First, smoke your rhododendron

Click to follow
The Independent Online
Every year about 5,000 new cookery books come out. Next year they will all be remaindered because nobody can make up their mind which one to buy. To avoid that terrible waste, we are introducing a new service that sifts through all the new cookery books and recommends the best to you. Here to kick off is the pick of all the cookery books published over the weekend.

'The Raver Cafe Cookbook' by Emma Thripp (Garlic Press, pounds 10.99) The Raver Cafe is a small eating place in the North of England which is cashing in on its similarity in name to the River Cafe in the hope that lots of people will buy this cookbook by mistake. It contains over 100 recipes involving black pudding.

'Cooking With Flowers' by Percival Forster (Wineskin Press, pounds 19.99) Every cookery book imagines it is making a breakthrough, but this one genuinely does seem to be treading fresh territory. We may have occasionally come across deep fried courgette blooms, and rose petals are not unknown in the kitchen, but a whole book devoted to the cooking of flowers is ambitious indeed. Of the recipes we tried, rosemary flower bread was good, apple blossom pudding was delicious and daffodil pie unspeakable. Smoked rhododendron blooms are not as bad as they sound, but nearly.

'Icelandic Cooking - the Cuisine Nobody Knows' by Per Ulfsson (Deep Freeze Press, pounds 19.99) Although publishers are always on the look-out for countries whose cooking has yet to become popular, they should be warned that Scandinavian cooking is very hard to sell to the British public. (A book called Finnish Eating is said to have sold not a single copy.) This book, with its hearty horse steaks and endless ice creams, may do well, but we have our doubts. There is much emphasis on cooking over peat, perhaps in an attempt to outdo the River Cafe's recent conversion to wood cooking.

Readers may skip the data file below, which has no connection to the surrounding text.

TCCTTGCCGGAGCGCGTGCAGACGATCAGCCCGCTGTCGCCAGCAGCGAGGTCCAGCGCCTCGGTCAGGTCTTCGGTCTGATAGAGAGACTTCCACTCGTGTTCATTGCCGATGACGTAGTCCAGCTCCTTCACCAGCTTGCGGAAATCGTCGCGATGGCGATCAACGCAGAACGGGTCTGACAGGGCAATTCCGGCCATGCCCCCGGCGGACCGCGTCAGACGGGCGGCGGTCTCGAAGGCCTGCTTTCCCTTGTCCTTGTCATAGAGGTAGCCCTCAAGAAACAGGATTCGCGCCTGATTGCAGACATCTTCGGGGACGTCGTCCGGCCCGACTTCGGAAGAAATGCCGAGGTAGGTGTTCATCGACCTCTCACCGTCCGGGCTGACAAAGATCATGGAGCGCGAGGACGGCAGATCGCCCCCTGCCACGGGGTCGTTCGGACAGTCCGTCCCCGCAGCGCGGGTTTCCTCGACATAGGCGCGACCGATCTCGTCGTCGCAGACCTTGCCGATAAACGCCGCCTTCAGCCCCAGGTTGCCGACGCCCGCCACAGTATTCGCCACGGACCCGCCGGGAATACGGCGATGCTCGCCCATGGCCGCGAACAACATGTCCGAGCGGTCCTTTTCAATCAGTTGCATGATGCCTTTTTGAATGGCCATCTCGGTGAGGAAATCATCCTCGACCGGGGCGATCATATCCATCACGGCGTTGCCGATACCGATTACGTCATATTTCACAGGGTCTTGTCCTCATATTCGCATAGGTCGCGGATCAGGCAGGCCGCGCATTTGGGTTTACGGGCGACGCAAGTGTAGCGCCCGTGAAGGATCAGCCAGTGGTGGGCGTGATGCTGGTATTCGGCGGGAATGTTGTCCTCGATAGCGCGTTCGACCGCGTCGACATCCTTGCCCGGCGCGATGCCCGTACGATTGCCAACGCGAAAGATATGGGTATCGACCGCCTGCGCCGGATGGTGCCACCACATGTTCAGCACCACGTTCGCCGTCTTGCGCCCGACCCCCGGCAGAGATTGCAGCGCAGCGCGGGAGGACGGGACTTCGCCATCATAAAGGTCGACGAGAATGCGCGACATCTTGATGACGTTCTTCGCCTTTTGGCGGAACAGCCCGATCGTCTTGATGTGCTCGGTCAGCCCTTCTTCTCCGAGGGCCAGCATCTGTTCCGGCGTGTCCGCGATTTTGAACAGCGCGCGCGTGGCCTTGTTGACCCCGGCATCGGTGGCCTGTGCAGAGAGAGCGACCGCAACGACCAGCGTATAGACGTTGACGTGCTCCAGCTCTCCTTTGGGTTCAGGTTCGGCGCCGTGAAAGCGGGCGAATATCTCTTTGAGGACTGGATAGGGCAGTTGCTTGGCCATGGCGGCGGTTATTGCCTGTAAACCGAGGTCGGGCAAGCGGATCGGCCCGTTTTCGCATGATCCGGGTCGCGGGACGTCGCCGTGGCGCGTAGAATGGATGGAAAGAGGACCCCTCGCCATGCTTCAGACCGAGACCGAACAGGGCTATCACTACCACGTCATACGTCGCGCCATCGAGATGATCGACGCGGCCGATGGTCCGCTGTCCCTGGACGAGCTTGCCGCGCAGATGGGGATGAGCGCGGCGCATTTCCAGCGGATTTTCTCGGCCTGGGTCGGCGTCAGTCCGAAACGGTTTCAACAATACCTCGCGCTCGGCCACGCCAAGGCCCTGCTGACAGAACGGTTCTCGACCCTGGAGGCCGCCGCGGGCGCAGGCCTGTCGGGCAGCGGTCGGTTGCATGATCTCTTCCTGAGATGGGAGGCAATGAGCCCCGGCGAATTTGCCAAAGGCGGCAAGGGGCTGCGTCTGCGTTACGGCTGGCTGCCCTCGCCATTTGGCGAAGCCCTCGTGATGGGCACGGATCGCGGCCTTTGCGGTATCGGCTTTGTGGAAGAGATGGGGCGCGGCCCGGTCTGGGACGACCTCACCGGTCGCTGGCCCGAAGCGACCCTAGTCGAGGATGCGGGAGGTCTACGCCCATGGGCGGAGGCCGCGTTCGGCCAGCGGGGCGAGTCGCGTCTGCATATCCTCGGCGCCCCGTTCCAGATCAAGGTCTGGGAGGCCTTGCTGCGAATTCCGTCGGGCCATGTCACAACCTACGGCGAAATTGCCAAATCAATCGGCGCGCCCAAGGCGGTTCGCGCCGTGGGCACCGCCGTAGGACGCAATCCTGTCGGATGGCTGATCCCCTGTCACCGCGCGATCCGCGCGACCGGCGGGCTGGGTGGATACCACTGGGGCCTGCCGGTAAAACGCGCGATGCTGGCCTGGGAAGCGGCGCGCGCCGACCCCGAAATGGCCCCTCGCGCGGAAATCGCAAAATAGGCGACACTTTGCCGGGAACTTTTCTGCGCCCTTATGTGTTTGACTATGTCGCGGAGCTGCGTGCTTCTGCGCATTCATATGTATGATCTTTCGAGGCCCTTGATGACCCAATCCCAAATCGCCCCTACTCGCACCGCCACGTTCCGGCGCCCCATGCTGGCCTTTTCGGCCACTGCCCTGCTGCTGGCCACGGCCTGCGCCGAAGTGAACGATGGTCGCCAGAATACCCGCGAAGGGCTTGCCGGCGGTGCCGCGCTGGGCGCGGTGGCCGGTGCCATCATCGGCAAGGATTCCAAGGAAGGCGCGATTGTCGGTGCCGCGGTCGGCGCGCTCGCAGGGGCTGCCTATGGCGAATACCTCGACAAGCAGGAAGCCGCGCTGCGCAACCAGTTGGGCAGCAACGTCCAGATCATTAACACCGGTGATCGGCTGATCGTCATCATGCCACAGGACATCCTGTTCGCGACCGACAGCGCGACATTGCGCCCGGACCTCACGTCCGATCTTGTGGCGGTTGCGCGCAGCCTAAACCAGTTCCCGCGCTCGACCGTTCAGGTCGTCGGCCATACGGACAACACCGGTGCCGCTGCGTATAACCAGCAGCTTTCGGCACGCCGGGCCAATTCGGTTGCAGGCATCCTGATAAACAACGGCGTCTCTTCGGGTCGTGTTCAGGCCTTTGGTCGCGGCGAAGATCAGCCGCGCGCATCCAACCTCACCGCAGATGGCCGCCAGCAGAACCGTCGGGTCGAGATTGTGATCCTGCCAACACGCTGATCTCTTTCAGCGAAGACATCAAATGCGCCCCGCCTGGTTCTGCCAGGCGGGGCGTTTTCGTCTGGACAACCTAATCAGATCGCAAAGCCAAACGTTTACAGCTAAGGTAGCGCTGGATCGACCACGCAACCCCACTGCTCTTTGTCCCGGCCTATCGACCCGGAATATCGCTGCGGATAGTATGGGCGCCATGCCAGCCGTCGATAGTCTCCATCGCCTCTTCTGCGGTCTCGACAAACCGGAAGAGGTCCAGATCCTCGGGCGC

'Post-River Cafe Cooking Theory' by Deirdre Stigwood (Lychee Press, pounds 19.99) Not strictly a cookbook - there are no actual recipes in it - this does provide a useful gloss on the way we cook now. Stigwood points out that the River Cafe has become famous despite most people not knowing where it is or having eaten there. She points out that people talk about River Cafe style as being more important than the place itself and argues, startlingly, that the River Cafe does not even need to exist - that one could have a new style based on a purely putative restaurant. There have been cookbooks based on fictional characters (a Maigret cookery book, for instance) so why not on fictional restaurants? She concludes: "If Delia Smith did not exist, it would not be necessary to invent her." We have not the faintest idea what she is on about, but the pictures are nice.

'Choosing Your Name' by Patty Boulez (Grissini Books, pounds 19.99) Miss Boulez's thesis is that many cooks owe their success to their name, and that you should invent one carefully if you are after fame. Floyd was a good name, because it lent itself to alliteration - Floyd on Fish, Floyd on Fire, etc. Marco-Pierre White was a silly name but it did combine three nationalities - Italian, French, English - in a way that suggested the eclecticism of the man's cooking. Ken Hom she approves of, because, as she says, "the British can take a Chinaman only when one of his names is Chinese and the other English". She is at a loss to explain how a man called Rick Stein became a popular cook, but otherwise is very good.

'The Rover Cafe Cookbook' by Eddie Shawarma (Placebo Press, pounds 19.99) An attempt to cash in on the success of the Raver Cafe Cookbook. To be avoided, on the whole.

'The Eric Cantona Cookery Book' by Eric Cantona with others (Bulimia Books, pounds 19.99) This is, apparently, Eric Cantona's first cookbook, though it is difficult to tell whether the pieces it contains are recipes or poems. Take this, for instance: "If there were no dogs in the world, would the sardine be man's best friend? Only the seagull can tell. Grill and serve."

'The Prison Cook Book' by Mrs Michael Howard (Wormwood Press, pounds 19.99) The wife of the former Home Secretary achieved passing notoriety for suggesting that prison food was too good for them. Now she puts action into words by producing a model prison cookbook, and most of the dishes described would, indeed, be more of a deterrent than her husband's policies. We especially liked the title of her chapter on Breton onions: "String 'Em Up, I Say!"